Santa Fe Herald, March 17, 1888

Santa Fe Herald

March 17, 1888

View full page Start A Free Trial!

Issue date: Saturday, March 17, 1888

Pages available: 4

Previous edition: Saturday, March 10, 1888

Next edition: Saturday, March 24, 1888 - Used by the World's Finest Libraries and Institutions
About Santa Fe HeraldAbout

Publication name: Santa Fe Herald

Location: Santa Fe, New Mexico

Pages available: 192

Years available: 1888 - 1889

Learn more about this publication
  • 2.18+ billion articles and growing everyday!
  • More than 400 years of papers. From 1607 to today!
  • Articles covering 50 U.S.States + 22 other countries
  • Powerful, time saving search features!
Start your membership to the world's largest newspaper archive now!
Start your genealogy search now!
See with your own eyes the newspapers your great-great grandparents held.

View sample pages : Santa Fe Herald, March 17, 1888

All text in the Santa Fe Herald March 17, 1888, Page 1.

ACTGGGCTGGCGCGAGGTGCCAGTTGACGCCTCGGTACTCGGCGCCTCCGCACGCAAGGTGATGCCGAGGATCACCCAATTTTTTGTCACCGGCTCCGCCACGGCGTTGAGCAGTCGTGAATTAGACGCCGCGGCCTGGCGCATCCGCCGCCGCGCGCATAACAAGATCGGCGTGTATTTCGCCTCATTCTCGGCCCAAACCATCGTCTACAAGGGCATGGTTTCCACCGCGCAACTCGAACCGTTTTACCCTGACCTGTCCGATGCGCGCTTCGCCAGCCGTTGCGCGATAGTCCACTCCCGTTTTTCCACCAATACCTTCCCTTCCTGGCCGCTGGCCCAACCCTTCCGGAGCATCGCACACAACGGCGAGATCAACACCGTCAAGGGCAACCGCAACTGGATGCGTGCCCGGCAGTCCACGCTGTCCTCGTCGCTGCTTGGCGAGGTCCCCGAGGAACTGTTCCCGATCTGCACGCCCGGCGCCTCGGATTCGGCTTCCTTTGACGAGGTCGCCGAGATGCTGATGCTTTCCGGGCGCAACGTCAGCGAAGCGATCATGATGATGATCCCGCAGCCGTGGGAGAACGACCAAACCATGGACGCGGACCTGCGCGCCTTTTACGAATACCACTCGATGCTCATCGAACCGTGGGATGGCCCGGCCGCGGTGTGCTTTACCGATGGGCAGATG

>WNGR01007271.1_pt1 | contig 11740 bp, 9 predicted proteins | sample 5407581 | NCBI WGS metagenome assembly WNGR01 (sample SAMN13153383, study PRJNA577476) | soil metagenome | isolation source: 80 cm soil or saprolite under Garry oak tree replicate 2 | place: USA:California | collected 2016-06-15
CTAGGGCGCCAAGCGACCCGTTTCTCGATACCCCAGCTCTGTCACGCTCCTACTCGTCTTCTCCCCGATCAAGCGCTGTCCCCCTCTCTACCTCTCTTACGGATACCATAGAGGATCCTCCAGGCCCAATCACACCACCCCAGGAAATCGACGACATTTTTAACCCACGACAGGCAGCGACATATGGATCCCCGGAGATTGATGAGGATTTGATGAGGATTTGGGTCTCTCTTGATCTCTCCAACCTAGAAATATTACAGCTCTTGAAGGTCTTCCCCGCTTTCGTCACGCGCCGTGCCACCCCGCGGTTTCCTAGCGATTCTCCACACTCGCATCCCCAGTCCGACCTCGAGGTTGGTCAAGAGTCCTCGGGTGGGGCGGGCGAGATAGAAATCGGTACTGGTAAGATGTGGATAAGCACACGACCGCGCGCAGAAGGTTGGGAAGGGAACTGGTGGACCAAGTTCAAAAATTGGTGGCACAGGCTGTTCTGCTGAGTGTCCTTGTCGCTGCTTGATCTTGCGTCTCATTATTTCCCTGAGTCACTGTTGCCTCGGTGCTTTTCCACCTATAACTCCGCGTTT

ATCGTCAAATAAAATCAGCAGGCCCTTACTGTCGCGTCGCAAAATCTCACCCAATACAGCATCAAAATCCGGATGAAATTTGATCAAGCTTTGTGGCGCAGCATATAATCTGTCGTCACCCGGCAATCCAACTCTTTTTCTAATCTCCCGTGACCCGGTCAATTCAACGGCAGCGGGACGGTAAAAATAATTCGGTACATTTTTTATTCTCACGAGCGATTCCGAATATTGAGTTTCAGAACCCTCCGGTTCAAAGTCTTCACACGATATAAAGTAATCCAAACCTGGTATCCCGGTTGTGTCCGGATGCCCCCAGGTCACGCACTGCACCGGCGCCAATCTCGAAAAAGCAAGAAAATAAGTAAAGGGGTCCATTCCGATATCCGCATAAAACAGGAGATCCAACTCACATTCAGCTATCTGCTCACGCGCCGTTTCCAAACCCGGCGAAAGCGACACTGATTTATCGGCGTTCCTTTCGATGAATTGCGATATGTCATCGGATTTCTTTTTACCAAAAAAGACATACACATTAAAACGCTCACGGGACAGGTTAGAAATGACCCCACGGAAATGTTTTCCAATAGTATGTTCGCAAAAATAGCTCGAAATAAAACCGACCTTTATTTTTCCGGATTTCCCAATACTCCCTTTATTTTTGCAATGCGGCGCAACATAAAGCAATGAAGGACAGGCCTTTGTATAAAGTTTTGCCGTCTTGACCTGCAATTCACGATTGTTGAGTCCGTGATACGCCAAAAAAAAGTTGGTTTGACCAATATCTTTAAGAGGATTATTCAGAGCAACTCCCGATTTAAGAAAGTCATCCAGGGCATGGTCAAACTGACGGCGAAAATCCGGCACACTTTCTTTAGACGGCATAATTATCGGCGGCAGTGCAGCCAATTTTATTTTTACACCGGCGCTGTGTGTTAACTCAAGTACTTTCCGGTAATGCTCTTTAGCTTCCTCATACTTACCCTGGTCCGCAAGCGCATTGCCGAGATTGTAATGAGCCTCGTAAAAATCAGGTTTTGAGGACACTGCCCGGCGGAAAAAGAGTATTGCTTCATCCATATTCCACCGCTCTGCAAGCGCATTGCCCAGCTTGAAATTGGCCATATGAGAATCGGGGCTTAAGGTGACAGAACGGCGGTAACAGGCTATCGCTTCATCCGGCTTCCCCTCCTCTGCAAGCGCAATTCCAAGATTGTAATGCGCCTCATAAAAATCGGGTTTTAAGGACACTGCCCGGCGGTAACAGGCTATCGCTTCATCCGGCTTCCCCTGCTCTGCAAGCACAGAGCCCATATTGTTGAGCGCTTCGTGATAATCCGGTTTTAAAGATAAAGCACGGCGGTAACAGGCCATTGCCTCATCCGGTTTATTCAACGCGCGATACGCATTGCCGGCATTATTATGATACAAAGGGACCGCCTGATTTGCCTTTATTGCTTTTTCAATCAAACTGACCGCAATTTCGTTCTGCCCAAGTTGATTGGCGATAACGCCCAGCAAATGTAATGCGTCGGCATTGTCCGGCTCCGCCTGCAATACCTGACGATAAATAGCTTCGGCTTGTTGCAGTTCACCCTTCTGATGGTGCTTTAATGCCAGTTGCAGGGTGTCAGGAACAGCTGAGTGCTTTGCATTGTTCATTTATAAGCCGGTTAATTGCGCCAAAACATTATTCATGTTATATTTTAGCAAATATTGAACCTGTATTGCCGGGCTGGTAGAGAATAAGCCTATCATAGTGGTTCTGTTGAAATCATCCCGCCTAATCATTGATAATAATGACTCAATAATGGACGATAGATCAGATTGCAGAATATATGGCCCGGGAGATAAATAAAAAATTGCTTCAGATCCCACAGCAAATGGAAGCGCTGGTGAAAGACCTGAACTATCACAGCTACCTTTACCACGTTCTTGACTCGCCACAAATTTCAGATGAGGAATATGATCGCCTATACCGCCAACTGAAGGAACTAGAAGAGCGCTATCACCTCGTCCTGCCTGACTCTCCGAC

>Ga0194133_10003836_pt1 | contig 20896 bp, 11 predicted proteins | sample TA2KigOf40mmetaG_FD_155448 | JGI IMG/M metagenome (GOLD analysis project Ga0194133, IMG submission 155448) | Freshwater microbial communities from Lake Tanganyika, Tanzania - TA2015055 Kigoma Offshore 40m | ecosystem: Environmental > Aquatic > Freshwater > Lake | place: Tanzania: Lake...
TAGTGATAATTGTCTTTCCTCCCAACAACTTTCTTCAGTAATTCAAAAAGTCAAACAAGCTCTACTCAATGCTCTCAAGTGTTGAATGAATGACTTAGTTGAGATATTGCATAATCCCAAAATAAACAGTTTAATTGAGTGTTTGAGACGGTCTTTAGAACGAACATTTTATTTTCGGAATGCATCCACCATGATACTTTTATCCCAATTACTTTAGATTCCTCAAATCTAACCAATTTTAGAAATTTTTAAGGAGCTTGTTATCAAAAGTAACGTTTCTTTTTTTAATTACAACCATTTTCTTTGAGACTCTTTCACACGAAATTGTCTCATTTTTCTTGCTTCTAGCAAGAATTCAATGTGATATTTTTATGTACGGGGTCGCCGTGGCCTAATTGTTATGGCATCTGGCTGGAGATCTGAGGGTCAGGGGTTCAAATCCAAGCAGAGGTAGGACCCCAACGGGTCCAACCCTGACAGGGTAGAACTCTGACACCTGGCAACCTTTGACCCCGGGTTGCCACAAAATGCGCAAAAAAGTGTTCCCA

Santa Fe Herald (Newspaper) - March 17, 1888, Santa Fe, New Mexico W&mm VOL I. SANTA FE, NEW MEXICO, SATURDAY, MARCH 17, 1888. NO* Brotherhood of Rn^ gjineers Will Haul Passenger and /Boreas,;:' *~ Trainis. 80 TJfB PASSENGER AND BXPRBSSOPFICE3 IN SANTA PB ARB ADVISED. But No Freight Trains arc Moving on the Santa Pc System. Strjte It absence granted for thftt purpose," Every item in this long contract, consisting of ..twenty-six articles, the" larger part of which looked to the benefit of. employes, was carefully gone over at Chicago by representatives of? the: Brotherhood- of Engineers,'4*4 the vfce-presldent of the company. The Santa Fe Strike, The strike of the Brotherhood of Engineers, involving the Atchison, Topeka & Santa -Fe system, has been the all absorbing topic of conversation in alfcircles during the day. It was given o.ut cold, yesterday, that no trains would be perpiitted fo move over the-Santa-Fe, except those carrying mail, and that on these no passengers or express would be hauled. .Manifestly the railway managers feared that "this fiat had gone forth, fef fhe safe �>f [tickets was discontinued, end espress matter refuged by the Wells, Fargo Express Com -pany. But, just as we -go to press, the gratifying news is received that the moveinejpt of mail, express, and passenger twins on the Santa Fe system will n888, entered into a contract with the locomotive engin :^ iersand -- and .. southern Kansas systems, By *e contract large Jbenofits jppl advantage were .. �iv?n this class of - employes. 'The.ivery first provision of this written contract is in substance as follows: "That no engineer or fire.*] roan should be suspended or dis charged upon any charge whatever, withouS.firstlhjiving a fair and impartial hearing. A board of inquiry is Mit^\is^^:f9m.9^ of division superintendents, division master me front the division frow which com -rights appeal-is in all .c�a#sjiveo in secret session, '. ' '. -tain result? The boycotting organizations wjll gain recruits from the engineers and firemen and there will be no longer a conservative labor organization in this country to resist radicalism- It is a question whether- the other railroad companies can afford to have the Chi-c#go, Burlington & Quincy succeed ii) its'contest. Certainly the country is in th'e presence of a great danger." The reporter asked if there was a likelihood of the companies combining, but' the officer replied that he could not say. If they liad the courage of their convictions they wou)d do so and speedily settle the difficulty. ing. The two roads .are controlled by the Santa Fe company,, and, are practically a part of the, Santa Fe'a overland system. As.a result .there is a cgmplete embargo upon til .lines of traffic in this portion of the stat* south of Los Angeles. The cities of San Diego, Riverside, and P�sadcna are cut off from communication by rail to the east. 'Chicago, March, 16.-Information obtainable here in regard to the strike of Brotherhood Engineers and firemen on: the Atchison, Topeka & Santa Fe system as yet is very meagre. Vice President Smith said this morning they were still in the dark as to the cause .of the men's action, and they would not decide on any line of action until they were thoroughly informed of the situation, both on their own account and connecting roads. Los, .March 16..-All is quiet in the Atchison, Topeka & Santa J-'e yards and the road com'-. vpletel'y fisil up. The overland train left here on lime .last night, but only goes as far as San Bernardino. Two blockaded, one at Mojave :aud .-jtiiv other at Pasadena- An excursion train made up for the east last night still remains here'. ./ Kansas Citv, March 16.-Reports from points on the line show a complete blockade, both freight and passenger; Number 5 was abandoned, but the overland No. 3 got off at it:-36, manned by Ben Warton, a non-Brotherhood man, as engineer, and his wife as fireman. not a? wheel moving. Kansas^ Citv,- March, -15.-The strike situation on the Santa Fe is unchanged this .morning. Not a wheel is turning except those of "a few switch engines. No trains have been -moved in - any direction, ^and officials refuffe.,to receiyc: !O^BJNt^f--iariy kind.. The Union^dep'ot'pies'' ents a regular castle garden appearance, as hundreds of emigrants have been brought on whose destination is somewhere on the -line of the SuntaFe. An official of the road said he would have trains moving to morrow,, but the outlook .at present is not flattering for the road. Mana gers of the strike absolutely deny giving any order for the strike. Engineers say they have no grievances, but say they will rest until the Bur-, lington road comes to terms with its employes, - . refuses to talk, Chicaco, March 15.-Chief Engineer Arthur.and Grand Master Sargent were in bed to-night at a^ early hour, when a reporter called'with the news of the great Atchison, Topeka &;Santa Fe strike. After much ham-' mering on the door Mi". Sargent was 'induced to come forth; but 'could give no information/ regarding the strike. It was all hews to him. not handling "9" cabs, San Francisco, March 17.-Ther�i has been no trouble on the Southern Pacific. General Superintendent Fillmore, of the Southern Pacific, said to-day Chat the company was not handling any "Q" freight) and the same rule was being observed-00 the Central. , Arthur's advice. t Chicago, March 16.-When questioned regarding the strike on the Atchison system .'Chief Arthur saidt "It i.s beyond my power to give you any explanation of this action.  The men: have not notified .me, and I am completely in the � information as to the reason for the rueri'; going out, or what their grievances are, while the 'Brotherhood claim the strike resulted from the company attempting to haul "Q" cars, in direct violation of their agreement hot to do so. A Brotherhood engineer, in conversation said he did not only believe, but he positively knew that unless' .the trouble on the "Q" was speedily settled, that every- Brotherhood man running west of Chicago would, leave his en gihe inside Of ten days. ., ; the atlantic * pacific stride. Flagstaff, A. T., March i6.-^Freight trains are side tracked and engines tied up at various points on the Atlantic & Pacific road in this Territory, Freight business is suspended^ and no trains of any kind were running after 0 o'clock this eveoipg. The Atlantic & Pacific gave notice it would accept no: freight for any points, . . . r- ^i,...:^ ','.";T*t. mkikF $>'v;KeAOlNG. ".,�'... Kansas Citv, March 16.T-2 p. m. At this hour the union depot is deserted, there being no movement of .trains', until 4:30. An Associated Press reporter visited the rooms of the: reason that the � road has not ibeen handling >Q" fj�ight.; That the strike was  ordered .by some one in authority, there vis no doubt, but in this city the men -profess ignorance of the issuing of any such-orders, ,�nd gay they have quit -because .they arc "tired." The first, indication of other roads disgusted Chicago, 111., March i4.^Anxiety among the representatives of the various -railroads deepens as the uncer tainty of the situation js iiic/ease^ They hope :-jthj[t!'itjfe( cOnserviftlve 'inl .fluences under Chief Arthur ,ro:ay prevail over the radical forces and pre vent�' general strike. Jf that calamity should befall them- they would hold the Chicago, Burlington & Quincy Railway company, responsible for it rather: than; the 0^m^9�d, for. which orgahiitation they Mvt a'tee)-ing of .respect. The situation .as regards that road w.a$ outlined to-night by aprominent railroatl official who was in consultation with others during the day.. ' i2Ue said; /�(The ton & Quincy Railroad company js responsible wholly for the demorali-i zation of rates in the Northwest.' as' shower bath. Denver, March i6.-r-Judge Gresh anv's decision in the Burlington,Wab ash injunction proceedings was; f cold jiratei- shower-bath on the Bur lington management and they have applied for another bill In Qmaha a surprisingly-'large' number of engineers have bee"h taken sick upon seeing a Burlington car in their trains.! Their answer in the'in junction prpceedihgs  before " ' hss nonplussed the railroad managers. '- ,:i '"v'! " � '.'7"' A truthful report by an unbiassed Associated. Press man who. traveled that the over the "Q", roads soys that the cent "of its usual trasiness: '* ,! Railroad mahagers1generally are becoming disgusted fcitb the Siirlibg-tonland talking of combining against -?''^^b>'�^ithe^|^n*r9|i,Grieyanc* iCommitteeof tb� ^ to ttjmEmSS&*+*' trouble here -was; �; this . afternoon, when the Qsage City , express ..was scheduled to ; depart. Xlofldiictor Murray gave. th� order to .siart, when r Engineer -� HigginS. u quicJtly stepped from the:cab .and out. At the same time -that Higgins left the.engine at the Uoiou depot, forty men' a>Tr\rgentine quit work,- all declaring .th^sefves "tired." Nothing positive �*n -bf said os ttp. the origin or. cause 0? the strike. � -vi .,,:.;'1..-ir.; -.,jt: -Uuni^ ' ' Smairp.oit,;'':'','' �' San Francisco, March 16.-The board of health has officially declared the small: pox epidemic' in San Francisco ended' ; The �total �ilri t. .mM" ;' Washingtoh, March 14.-Professor Abbe, who is in charge of the Signal: Service predictions for this month*.wos bending over a chart marked with spots this morning. "The conditions," said he, "during this Storm were peculiar. On Friday we cOuld see the formation of two 'tows,' or storms, one on the Northern lakes and one in Georgia, with the winds coming from the west- N'o: on$ could tell which of these two centers would reach this portion of the country first, put from the direction of the wind at the time no one could1 reasonably have supposed that the Southern storm,' which was the smaller,, would amount to the terrific disturbance into which it developed." "The cause of the difficulty was the* abundance of air pouring in from the sef,4 T|ie tfotm is' probably, still raging wffh great fury off the coast of New England. The ocean currents re driving in at a frightful rate, and the northern winds are coming with their quota of moisture. The storm seems to have gradually increased .as it went along the coast. After passing Philadelphia it began to move more slowly, and during the past twenty-tour hours it has remained almost stationary, This fact is perhaps the most abnormal feature of the storm." an end to the storm, New York, March 14.-A clear sky and a little moderation in the weather were satisfactory features of the situation this morning. Travel was resumed on the .elevated roads but the surface lines are still impassable. The meagre reports received show that the people living in New Jersey towns who started for New York on Monday had a dreadful experience, Many trains were snowed in a few miles from the city and the 4passengers were compelled to sleep on the trains or wade through the snow to.-look for shelter in the villages. A number of persons are reported to have perished the cold and exhaustion. : At Elizabethport a dozen employes of the Singer Sewing-Machine Works started for their homes and several of them were badly frozen. One man named Ellis was picked up out of the snow stiff and breathless. He was carried into the railway 6tatio�, where he soon died. One party walked over three miles through the deep snow and in the foq� JUbf lsr>ailfi..�'aii!,,, ,, able to move trains. The New York Central situation is unimproved. .The Chicago limited on the Pennsylvania road, which was stalled for the day on the Jersey meadows,, reached Newark last night. A relief car of supplies bad been sent out in the morning, with three locomotives pulling and three, pushing, to insure the passengers against starvation. Much of the live stock on the stalled trains i.s perishing with the cold. ; The milk famine is becoming alarming. One hotel yesterday paid .50 cents a quart for the last fifty gallons a dealer had. The meat supply is getting short and prices are advancing. Fifteen dollars a ton is being paid for coal. There is plenty of it in the yards at New York and Brooklyn, but the difficulty is to deliver it. Two- thousand business men from Mbtt Haven have been snowed in n.ear Pelhamvijle, a suburb of New york, since Monday morning. .The afternoon papers estimate the business loss, the contingent loss and the pecuniary,; outlay which tjie" storm will occasion in New York at not less than seven millions, and the loss to the states involved twenty millions. ,"The"'streets are still blocked. Twenty funerals en route to Cavalry cemetry are stuck in snow drifts on Borden avenue. The corpses had to be'taken into houses .near by over night. Some of the mourners, drivers and horses had to be dug out nearly frozen to death. Of the twenty-nine staunch pilot boats'that made up the harbor fleet of New York two are safe in port, having outridden the storm, nine we're wrecked on Monday, and eight-teen which were out in the open sea remain utterly unheard of. The experience of the men on the boats that were wrecked was something terrible, and it seems almost miraculous -that there should have been no loss of life. *djl;ito..., $i^r:M&wMW!Q#tiri,-ayiJ^liw njl&fed septic* o/fuel'AMl'Proyislons. 'bJe':5i�li*�!*invj;;.:foi*!ii�.a^ t�n�r peroture:faj^.;W,tMxWl!!pfa CAPITAL PAID UP $150,000. Does a general banking business and solicits patronage of the public, L.SPIEGELBERG, President, W, G. SIMMONS, Cashier! St�.k>ll�ti�ct G. M. CREAMER. Santa Pe, New Mexico Wholesale amd Retail Dealer in J)nit*hen, Hpoiifjes, Purfamery, Toilet mul Ji'musj/ Article*, Choice , -WIlSTHje, LIQUORS 8c OIQARB Our large Stock is Ocnuinc and of the best quality. Mail order* receive proapt Hfmt�9ftr G. M. GBEAMER, SetXlta.FO,XT, !M. ESTABLISHED 1859 k. tT/ui; Z. STAAB & BRO. IMPORTERS & JOBBERS OF SANTA FE, M NEW MEXICO. -WILLI SPIEGELBERG - SPIEGELBERG BROTHERS. IBBTABLIBHBP 1B4BI WHOLESALE MERCHANTS. Special inducements yiven to all Retailer*, JCverything received in th* t/r$. eery line we receive in car load* direct, ' Price li*t fur- \^ nie/ied. Also a good department of Dry Goods, Boots and Sltoe*, \ SImicI*, etc. WE SELL AT WHOLESALE ONLY. -the best stock oe^- MEROH 33 X SB IN TUB CITY. Always keeps on hand a full line of Dll Y G OOJJS, FANGY GOODS, GJSNTS' FURNISHING GOODS, CLOTHING, UATH, and CAPS, HOOTS AND SHOES, GROCERIES und PROVISIONS, JJQUOHSand CIGARS, GLASS, CHINA aul HARDWARE, and a full stock of Flour; Hay, Grain. WOOL AND PELTS BOUGHT AT THE HIGHEST MARKETPJUCE agent for best in Ml Celebrated Native Claret Wine, the country, Opposite Herlow's Hotel. Goods delivered in any part of the city. JLTOG GrOlCl San Francisco Street, -W. A. MOKEKHE- HARDWARE. ED* NPEI'S fUM, PAV ASIB MIGHT rai,i kmAaaatim. San Francisco St. iiimi ft, N. {Bf; Tlxe Oausti ClottaJLex*. n'b.Ur.estantfBe.tSili^I-Hass tatfmMtkthtM- K4|i WHAMLlBCQs 4| ;